Multiple studies have shown an association between IgA deficiency and celiac disease. Although the pathogenesis is unclear, it has been proposed that a lack of secretory IgA and Peyer patch malfunction allow for increased free gluten peptides in the submucosa. 
Patients with longstanding or refractory abdominal symptoms should be screened for celiac disease.  Patients may present with chronic or intermittent diarrhea.
Patients with longstanding or refractory abdominal symptoms should be screened for celiac disease. 
Iron deficiency anemia is the most common clinical presentation in adults. Folate (and rarely vitamin B12) deficiency may lead to a macrocytic anemia. 
Characterized by intensely pruritic papulovesicular lesions that occur symmetrically over the extensor surfaces of the arms and legs, as well as on the buttocks, trunk, neck, and scalp.  Biopsy-proven dermatitis herpetiformis almost universally occurs in association with celiac disease.
Family history of celiac disease or other autoimmune disorders.
History of bone pain or previous fracture, due to vitamin D deficiency and hypocalcemia.
Associated with iron deficiency anemia. 
Likely multifactorial, primarily due to malabsorption but also to changes in motility, metabolism, and appetite. 
In children, faltering growth and delayed puberty are indications for testing for celiac disease. 
Clinicians caring for patients with type 1 diabetes mellitus should be aware of the association with celiac disease and consider testing if there are any digestive symptoms or laboratory changes to suggest celiac disease.  Some clinicians suggest screening asymptomatic individuals with type 1 diabetes mellitus for celiac disease every 5 years but the clinical benefits of this approach are not well established.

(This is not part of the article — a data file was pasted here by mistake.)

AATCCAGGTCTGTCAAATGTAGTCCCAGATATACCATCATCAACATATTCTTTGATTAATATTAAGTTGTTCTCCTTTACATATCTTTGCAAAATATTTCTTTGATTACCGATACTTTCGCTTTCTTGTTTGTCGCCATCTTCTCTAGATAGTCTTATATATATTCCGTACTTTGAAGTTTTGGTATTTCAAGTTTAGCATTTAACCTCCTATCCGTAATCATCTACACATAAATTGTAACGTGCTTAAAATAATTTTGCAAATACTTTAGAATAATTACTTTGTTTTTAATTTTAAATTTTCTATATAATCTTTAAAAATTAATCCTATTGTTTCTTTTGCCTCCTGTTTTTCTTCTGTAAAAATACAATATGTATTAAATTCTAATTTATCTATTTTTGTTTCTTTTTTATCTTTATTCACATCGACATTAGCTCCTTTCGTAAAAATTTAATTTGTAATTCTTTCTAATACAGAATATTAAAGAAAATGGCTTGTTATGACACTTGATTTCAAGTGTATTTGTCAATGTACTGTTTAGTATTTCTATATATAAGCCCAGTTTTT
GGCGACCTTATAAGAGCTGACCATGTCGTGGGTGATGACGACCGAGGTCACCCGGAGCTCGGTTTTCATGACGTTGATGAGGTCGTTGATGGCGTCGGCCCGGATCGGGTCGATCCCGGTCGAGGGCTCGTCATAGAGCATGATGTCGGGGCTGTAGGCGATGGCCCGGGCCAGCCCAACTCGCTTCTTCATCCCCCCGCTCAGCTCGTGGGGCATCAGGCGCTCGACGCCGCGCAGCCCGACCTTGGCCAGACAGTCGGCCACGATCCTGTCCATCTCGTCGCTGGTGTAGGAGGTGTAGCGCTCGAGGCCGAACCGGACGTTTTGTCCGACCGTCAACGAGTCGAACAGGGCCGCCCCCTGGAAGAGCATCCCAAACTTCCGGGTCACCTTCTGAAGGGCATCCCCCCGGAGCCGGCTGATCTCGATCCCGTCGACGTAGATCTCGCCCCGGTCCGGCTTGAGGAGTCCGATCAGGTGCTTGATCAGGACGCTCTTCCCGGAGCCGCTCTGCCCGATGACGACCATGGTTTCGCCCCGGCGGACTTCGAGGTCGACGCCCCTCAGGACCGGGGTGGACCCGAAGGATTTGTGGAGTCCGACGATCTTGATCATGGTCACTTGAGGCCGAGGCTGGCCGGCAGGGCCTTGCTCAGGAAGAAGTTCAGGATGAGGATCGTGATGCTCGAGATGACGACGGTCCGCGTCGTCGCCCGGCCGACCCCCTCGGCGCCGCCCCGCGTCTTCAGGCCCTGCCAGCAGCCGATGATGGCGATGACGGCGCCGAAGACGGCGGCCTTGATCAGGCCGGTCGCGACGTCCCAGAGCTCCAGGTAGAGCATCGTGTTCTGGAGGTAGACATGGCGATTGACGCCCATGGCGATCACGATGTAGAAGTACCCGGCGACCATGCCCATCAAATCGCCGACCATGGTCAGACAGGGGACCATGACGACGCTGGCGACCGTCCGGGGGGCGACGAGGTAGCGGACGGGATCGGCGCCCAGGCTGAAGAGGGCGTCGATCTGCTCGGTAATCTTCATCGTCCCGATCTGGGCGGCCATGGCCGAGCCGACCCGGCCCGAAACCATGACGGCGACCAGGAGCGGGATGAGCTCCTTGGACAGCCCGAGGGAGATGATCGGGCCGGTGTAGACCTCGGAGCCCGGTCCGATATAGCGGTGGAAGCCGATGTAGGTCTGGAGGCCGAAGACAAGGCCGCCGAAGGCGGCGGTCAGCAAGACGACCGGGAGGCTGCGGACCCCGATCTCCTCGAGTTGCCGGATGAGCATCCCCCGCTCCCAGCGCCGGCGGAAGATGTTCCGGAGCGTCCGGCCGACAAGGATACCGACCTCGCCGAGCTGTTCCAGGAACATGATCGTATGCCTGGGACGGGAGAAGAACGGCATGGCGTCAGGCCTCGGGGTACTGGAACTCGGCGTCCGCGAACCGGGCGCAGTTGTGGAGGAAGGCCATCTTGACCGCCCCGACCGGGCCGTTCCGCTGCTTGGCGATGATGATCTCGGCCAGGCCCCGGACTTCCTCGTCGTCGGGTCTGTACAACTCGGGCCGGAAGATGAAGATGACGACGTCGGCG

Clinicians caring for patients with autoimmune thyroid disease should be aware of the association with celiac disease and consider testing if symptoms occur.   Unexplained increasing need for levothyroxine or treatment-refractory hypothyroidism should also lead to celiac disease testing.   Correspondingly, patients with celiac disease should be screened for thyroid disease. 
Caused by various nutritional deficiencies, although the particular deficiency is not always evident.  May be recurrent.
The exact etiology is unclear but is felt to be due to nutritionally derived abnormalities in mineralization.
Vitamin K deficiency may lead to a coagulopathy.
The etiology of neurologic dysfunction may be the result of either vitamin deficiencies (B12, E, or D; folate or pyridoxine) or autoimmune activity against neural antigens. 
Cerebellar ataxia is one of the more common neurologic symptoms. 
Multiple studies have shown an increased risk in family members, likely secondary to genetic factors. 
Multiple studies have shown an association between immunoglobulin A (IgA) deficiency and celiac disease. Although the pathogenesis is unclear, it has been proposed that a lack of secretory IgA and Peyer patch malfunction allow for increased free gluten peptides in the submucosa. 
The association between type 1 diabetes mellitus and celiac disease is well known. It is probably based on genetic factors favoring autoimmunity, including the presence of human leukocyte antigen (HLA)-DQ2 and HLA-DQ8 and single nucleotide polymorphisms shared by both diseases.   Leaky gut, with tight junction defects leading to increased passage of luminal peptides into the submucosa, resulting in immune activation, is also hypothesized, as well as enhanced basal expression of inflammatory markers.  
Some studies have shown an increased prevalence of celiac disease in patients with Sjogren syndrome. 
A few studies have shown an increased prevalence of celiac disease in patients with Crohn disease and, to a lesser extent, ulcerative colitis. 
Studies have shown an increased prevalence of celiac auto-antibodies in patients with primary biliary cirrhosis and other liver diseases, but false positives appear higher in these populations. 
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